It also was interesting that when doing the study, HBR found that while wage transparency caused some reduction in productivity - presumably because some folks weren’t happy about this particular shift in corporate culture - that was more than compensated for by the reduction in wage costs. Again, probably not what people in the system were hoping for … they’d probably be disappointed by the productivity decrease as well as the decrease in wages.

    Now, let’s be clear - not all of these conclusions may necessarily be applicable to the US. The study, after all, was done in Denmark. But HBR seems persuaded that the “research suggests that governments’ efforts to address these disparities through transparency can be effective — and beneficial to firms as well as to their female employees.”

    I must be honest here. For the most part, it is hard for me to accept that in 2019, any company would knowingly sanction lower wages for women. I get that some companies probably are victims of antiquated corporate cultures that devalued women’s contributions, but there has been so much attention to this issue that it is hard to believe that any CEO has not done a deep dive into his or her company’s pay policies to make sure that everything is equitable.

    Employees - of any gender- should accept no less.

    Of course, it no longer is just about traditional definitions, and not just about pay discrimination.

    The Human Rights Campaign Foundation is out with its Corporate Equality Index, which looks at the best places in the US to work if you are a member of the LGBTQ community. At this time, there are more than 180 US businesses that are signatories on HRC’s Business Coalition for the Equality Act; these signatories , according to the Campaign, support “federal legislation that would provide the same basic protections to LGBTQ people as are provided to other protected groups under federal law. Coalition member companies represent nearly every industry, employ over 8.9 million people in the U.S., command over $4 trillion in revenue and have operations in all 50 states.”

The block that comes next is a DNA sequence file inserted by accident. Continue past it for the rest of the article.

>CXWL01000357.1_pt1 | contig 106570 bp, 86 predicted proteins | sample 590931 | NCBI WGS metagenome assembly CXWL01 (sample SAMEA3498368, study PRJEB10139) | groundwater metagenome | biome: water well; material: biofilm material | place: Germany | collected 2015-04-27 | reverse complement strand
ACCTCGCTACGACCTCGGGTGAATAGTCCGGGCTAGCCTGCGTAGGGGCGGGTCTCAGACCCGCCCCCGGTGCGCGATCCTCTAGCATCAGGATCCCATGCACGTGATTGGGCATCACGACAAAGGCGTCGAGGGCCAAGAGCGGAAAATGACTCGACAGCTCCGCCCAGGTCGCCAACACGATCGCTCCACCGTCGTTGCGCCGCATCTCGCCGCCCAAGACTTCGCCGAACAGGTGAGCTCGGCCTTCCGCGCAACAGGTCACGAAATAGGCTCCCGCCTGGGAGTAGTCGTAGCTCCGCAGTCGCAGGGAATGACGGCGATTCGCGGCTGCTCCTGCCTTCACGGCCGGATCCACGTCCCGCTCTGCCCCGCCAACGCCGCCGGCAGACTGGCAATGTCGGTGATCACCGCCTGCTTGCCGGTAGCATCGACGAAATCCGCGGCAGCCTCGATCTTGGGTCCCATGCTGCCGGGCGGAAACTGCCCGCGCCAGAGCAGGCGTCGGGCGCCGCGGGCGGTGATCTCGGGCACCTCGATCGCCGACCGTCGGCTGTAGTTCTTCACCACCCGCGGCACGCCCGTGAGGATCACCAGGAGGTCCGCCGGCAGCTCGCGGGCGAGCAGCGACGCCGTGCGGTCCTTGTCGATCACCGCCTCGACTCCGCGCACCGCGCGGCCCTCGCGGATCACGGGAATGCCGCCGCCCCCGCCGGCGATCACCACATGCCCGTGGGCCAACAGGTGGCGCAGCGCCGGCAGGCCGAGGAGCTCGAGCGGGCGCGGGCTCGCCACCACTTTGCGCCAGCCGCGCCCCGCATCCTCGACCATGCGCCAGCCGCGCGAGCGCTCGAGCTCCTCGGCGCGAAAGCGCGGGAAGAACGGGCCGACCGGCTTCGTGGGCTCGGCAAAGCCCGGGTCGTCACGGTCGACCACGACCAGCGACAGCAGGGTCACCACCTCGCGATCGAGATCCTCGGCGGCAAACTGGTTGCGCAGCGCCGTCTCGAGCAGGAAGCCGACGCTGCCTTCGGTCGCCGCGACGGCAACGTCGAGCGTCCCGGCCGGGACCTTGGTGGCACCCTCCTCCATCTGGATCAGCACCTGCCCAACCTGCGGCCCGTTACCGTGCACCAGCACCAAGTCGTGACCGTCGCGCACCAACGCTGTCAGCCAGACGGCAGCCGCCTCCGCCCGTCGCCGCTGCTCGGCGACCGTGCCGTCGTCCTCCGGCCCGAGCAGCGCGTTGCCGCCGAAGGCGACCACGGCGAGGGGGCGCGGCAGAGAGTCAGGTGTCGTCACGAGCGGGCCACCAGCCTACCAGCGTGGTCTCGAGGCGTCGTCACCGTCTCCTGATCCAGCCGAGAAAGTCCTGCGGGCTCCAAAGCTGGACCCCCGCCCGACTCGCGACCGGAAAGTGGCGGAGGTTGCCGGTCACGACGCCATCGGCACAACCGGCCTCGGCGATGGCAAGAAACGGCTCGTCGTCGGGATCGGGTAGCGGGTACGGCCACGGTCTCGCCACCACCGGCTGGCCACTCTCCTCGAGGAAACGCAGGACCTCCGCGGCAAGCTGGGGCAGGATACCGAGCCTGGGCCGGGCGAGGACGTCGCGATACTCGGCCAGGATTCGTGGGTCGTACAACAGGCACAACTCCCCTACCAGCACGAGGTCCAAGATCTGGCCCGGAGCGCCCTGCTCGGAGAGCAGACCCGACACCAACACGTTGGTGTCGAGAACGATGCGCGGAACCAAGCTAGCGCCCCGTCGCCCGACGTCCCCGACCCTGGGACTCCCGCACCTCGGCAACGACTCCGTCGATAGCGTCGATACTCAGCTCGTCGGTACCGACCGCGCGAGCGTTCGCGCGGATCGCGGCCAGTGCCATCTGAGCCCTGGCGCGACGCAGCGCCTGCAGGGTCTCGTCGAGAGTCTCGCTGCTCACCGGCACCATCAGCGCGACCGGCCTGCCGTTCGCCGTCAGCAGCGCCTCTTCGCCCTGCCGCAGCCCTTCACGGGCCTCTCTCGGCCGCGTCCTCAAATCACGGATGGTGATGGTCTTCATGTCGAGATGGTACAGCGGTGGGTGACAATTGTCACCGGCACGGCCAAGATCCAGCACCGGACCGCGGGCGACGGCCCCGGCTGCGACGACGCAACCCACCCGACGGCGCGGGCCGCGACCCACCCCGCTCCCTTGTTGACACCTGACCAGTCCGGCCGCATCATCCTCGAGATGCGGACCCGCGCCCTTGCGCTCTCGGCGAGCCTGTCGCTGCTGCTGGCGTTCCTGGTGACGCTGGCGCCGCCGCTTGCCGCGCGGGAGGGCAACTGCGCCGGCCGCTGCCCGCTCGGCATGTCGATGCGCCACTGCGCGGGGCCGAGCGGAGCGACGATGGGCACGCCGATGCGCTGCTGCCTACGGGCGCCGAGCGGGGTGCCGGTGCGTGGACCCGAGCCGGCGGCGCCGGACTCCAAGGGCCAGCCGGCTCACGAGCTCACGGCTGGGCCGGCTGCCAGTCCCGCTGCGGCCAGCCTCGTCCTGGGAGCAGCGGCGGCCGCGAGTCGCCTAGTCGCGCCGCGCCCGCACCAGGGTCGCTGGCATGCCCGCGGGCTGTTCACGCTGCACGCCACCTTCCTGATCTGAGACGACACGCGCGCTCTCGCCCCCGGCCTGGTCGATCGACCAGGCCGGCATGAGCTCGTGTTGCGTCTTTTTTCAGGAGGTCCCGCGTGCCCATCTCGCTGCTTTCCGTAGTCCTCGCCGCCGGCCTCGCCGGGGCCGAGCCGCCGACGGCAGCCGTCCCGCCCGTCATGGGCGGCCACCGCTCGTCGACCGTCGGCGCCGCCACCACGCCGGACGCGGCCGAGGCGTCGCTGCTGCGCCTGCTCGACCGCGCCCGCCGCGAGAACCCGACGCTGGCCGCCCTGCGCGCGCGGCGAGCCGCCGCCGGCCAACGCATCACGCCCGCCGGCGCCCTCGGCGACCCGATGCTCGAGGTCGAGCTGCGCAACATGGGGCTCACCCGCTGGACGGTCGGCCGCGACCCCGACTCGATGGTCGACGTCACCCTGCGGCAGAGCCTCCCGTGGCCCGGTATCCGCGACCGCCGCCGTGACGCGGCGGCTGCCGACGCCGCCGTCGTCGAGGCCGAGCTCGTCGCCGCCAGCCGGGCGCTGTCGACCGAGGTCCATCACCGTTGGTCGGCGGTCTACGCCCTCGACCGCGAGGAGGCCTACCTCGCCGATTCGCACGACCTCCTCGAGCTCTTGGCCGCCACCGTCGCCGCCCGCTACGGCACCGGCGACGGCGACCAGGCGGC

That’s not just mainstream. It’s also Main Street.

    The campaign points out that it is an ongoing and often controversial effort: “As hundreds anti-LGBTQ bills proliferated across the states over the last several years of legislative sessions, businesses spoke out and rebuked attempts to undermine LGBTQ civil rights at record rates from state-to-state. These corporate leaders are speaking out not just on principle but also because anti-LGBTQ bills that attempt to curb access to public services for transgender people, or deny basic services to LGBTQ families, or preempt local non-discrimination ordinances ultimately put their employees and their families, as well as their customers, at risk.”

    Again, it is a shame - in fact, a tragedy - that all companies and business leaders are not where they ought to be. But it is Eye-Opening, in all these cases, the degree to which some companies are embracing the moment to level the playing field and empower employees to be their best selves.